The city health department employees 4 dentists with combined salaries of $620K. Seems odd, doesn’t it? When we think of snow plow operators or police officers, we think of direct service to the public, or at least most of it? But you wouldn’t likely use a city employed dentist unless you had to go to community health because financial restraints. In defense though, as I understand it, the community health department does try to receive some kind of payment. Sometimes through Medicare or Medicade. I would be curious how many patients are served by our city dentists each year?

It also seems the Health Department has many high paying jobs in the department besides dentists.

The Director receives $157K and the Chief Medical Officer about $205K a year. Oddly, even with these positions, the Director has 2 managers that receive the same wage of $88K a year. There are also 13 other mid-management that receives approximately between $80-$100K a year. The clinic even has its OWN finance director (even though the city has a well staffed finance division already) that makes $97K a year.

What is odd about these wages, that are probably not out of line of with a community our size is that many of the minions don’t even receive a living wage. Approximately 15 workers receive under $17 per hour (defined by Thrive as a living wage in Sioux Falls). With the remaining staff making a decent middle income of about $47K. The Sioux Health department has some of the highest wages (in management) of any department in the city) yet Sioux Falls continues to rank average or below average on National health rankings, especially when it comes to obesity and lack of exercise.

Here is the full doc: 2017-Wages

Should city employees be required to live within jurisdiction it works for?

I’m finding some interesting arguments on the topic. This one from Washington State that says chartered cities like Sioux Falls could implement the rule, especially for APPOINTED positions (Like City Attorney, Finance director, etc);

Most cities probably do not have residency requirements for their employees, even if they can. Is it a good idea to require residency? Residency helps build a bond between employees and the community they serve. The public may expect city employees face the same restrictions, taxes, policies that they do, and that’s only possible if employees live within the same community where they work. On the other hand, requiring residency limits the size of the pool from which good employees come – probably the strongest argument against requiring residency. The smaller the city, of course, the more that becomes an issue. Ultimately, it is a policy decision, one that needs to be carefully considered.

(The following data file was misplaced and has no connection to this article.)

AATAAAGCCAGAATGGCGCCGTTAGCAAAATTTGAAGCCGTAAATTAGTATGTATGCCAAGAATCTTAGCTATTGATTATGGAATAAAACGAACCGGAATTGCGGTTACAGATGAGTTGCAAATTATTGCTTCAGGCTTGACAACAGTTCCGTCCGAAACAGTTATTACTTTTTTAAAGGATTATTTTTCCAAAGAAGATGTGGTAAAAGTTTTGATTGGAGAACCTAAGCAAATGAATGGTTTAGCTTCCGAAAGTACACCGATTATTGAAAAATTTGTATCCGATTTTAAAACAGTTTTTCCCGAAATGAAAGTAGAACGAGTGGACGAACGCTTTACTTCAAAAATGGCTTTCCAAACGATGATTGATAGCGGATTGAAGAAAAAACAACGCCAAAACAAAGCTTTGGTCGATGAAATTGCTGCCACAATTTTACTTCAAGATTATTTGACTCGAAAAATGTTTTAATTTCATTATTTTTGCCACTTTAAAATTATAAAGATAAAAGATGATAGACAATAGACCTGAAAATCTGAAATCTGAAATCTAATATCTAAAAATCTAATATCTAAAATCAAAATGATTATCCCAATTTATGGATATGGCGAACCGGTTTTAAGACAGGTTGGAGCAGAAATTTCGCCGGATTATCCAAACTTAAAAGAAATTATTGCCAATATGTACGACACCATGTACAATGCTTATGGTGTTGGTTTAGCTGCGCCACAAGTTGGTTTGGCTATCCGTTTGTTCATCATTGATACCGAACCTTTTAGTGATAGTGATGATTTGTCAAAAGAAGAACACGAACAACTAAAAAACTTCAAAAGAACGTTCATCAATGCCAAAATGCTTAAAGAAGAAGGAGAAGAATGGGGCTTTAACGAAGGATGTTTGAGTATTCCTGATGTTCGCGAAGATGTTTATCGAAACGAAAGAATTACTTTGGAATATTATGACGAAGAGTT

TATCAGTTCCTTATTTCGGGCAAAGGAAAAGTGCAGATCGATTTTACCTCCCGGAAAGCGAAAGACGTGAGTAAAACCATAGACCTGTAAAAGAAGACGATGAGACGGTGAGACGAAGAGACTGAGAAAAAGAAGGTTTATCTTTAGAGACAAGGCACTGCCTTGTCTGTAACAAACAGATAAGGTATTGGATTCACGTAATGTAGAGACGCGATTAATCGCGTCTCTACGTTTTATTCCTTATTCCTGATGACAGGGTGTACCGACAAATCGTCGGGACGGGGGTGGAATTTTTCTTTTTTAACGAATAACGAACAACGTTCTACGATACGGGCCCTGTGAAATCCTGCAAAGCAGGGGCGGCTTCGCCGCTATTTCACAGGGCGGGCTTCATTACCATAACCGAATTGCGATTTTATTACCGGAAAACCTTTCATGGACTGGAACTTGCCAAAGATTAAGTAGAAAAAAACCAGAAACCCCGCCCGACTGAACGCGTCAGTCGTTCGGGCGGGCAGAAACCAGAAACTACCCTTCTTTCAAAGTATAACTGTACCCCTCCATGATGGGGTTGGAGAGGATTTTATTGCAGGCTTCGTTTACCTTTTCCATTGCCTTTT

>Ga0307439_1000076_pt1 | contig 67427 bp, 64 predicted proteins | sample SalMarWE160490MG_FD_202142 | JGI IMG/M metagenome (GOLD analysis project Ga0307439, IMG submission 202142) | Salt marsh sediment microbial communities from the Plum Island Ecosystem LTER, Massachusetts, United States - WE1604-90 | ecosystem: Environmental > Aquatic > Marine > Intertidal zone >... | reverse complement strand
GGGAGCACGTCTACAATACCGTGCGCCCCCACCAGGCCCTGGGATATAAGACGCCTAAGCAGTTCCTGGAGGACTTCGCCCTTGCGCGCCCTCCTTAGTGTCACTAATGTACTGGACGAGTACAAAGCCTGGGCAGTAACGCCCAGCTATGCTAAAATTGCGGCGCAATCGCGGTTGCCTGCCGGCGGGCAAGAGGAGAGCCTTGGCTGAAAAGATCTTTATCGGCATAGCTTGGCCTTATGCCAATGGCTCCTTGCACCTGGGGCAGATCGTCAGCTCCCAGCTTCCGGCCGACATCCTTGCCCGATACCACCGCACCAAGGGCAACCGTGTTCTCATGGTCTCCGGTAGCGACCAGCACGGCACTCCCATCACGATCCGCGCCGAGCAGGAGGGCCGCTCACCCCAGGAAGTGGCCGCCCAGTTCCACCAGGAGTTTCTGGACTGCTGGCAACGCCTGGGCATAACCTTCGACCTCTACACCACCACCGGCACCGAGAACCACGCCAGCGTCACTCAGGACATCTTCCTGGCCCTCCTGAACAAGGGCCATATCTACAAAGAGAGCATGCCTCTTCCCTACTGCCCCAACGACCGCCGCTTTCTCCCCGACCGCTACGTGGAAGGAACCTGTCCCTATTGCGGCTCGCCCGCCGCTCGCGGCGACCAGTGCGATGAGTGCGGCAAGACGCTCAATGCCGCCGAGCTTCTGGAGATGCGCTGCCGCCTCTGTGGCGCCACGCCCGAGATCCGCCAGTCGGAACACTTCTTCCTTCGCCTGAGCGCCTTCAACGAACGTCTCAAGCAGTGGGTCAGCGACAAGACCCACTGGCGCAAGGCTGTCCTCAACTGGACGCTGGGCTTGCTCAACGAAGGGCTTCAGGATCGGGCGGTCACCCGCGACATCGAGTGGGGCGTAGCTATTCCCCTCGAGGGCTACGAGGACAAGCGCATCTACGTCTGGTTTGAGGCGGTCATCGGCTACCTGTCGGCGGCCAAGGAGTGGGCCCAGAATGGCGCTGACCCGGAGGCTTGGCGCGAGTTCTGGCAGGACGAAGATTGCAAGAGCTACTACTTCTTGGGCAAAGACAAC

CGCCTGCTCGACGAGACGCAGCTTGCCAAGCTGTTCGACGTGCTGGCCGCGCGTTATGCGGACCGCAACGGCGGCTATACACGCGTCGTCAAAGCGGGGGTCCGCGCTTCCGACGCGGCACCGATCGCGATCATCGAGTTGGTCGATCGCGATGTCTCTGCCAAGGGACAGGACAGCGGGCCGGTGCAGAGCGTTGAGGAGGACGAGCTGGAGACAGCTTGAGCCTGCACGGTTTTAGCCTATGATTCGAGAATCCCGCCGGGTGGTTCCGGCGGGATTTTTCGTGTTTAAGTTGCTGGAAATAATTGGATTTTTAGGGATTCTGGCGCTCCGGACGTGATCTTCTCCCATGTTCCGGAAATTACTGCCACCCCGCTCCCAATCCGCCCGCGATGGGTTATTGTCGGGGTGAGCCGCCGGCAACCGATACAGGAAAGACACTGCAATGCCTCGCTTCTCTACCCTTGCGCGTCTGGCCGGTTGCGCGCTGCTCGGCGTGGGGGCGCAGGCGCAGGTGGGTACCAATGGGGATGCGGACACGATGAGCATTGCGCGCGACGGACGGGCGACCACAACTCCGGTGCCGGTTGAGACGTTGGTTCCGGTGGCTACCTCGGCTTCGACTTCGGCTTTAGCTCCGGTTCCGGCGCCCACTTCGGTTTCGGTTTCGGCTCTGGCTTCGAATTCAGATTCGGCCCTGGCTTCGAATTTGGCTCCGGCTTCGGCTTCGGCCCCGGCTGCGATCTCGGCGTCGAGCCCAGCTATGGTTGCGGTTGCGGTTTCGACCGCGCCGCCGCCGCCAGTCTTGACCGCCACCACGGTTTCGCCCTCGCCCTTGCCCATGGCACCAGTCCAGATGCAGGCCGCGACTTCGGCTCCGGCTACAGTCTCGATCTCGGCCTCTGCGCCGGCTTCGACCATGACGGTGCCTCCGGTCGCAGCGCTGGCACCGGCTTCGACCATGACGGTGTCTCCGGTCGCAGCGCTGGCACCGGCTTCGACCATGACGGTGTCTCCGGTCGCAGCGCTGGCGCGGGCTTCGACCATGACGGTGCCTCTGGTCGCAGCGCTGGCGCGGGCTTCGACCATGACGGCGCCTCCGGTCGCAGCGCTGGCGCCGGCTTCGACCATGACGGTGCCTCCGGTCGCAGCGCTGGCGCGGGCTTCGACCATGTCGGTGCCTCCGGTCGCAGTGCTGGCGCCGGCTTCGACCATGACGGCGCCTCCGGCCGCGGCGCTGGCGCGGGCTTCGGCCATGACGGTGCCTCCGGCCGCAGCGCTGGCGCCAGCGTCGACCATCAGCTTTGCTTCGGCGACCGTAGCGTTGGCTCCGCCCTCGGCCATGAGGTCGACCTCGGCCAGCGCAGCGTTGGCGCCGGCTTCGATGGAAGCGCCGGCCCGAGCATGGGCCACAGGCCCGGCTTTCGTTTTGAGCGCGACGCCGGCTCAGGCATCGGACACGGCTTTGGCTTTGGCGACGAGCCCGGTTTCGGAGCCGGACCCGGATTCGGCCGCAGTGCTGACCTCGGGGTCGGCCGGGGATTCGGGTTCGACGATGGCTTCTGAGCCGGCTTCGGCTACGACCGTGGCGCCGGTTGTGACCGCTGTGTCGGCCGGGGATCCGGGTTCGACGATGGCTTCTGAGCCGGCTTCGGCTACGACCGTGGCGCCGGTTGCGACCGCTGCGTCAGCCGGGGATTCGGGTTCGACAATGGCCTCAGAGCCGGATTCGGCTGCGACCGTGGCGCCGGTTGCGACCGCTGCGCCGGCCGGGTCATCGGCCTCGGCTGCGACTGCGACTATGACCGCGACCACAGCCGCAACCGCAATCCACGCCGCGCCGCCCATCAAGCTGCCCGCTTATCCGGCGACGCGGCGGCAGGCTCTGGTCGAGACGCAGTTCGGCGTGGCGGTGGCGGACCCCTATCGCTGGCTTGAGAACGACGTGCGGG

Finally, note that, if the affected employees of a proposed residency or response time requirement are members of a union, this would be a matter that would need to be bargained.

I also find this argument from Minnesota about elected officials being required to live within the jurisdiction, then why not the employees?

Elected officials must maintain a city residency. Under the Minnesota Constitution, a candidate must live in the city for at least 30 days before a city election in order to serve as a mayor or councilmember. If a mayor or councilmember fails to maintain a city residency, state statute provides that a vacancy in office is created.

There are a ton of reasons for and against, I guess my argument would be ‘customer service’. Wouldn’t a city employee who lives in that community have more pride in the job they do? This would be an interesting debate to take up with the Charter Revision Commission and a possible ordinance change.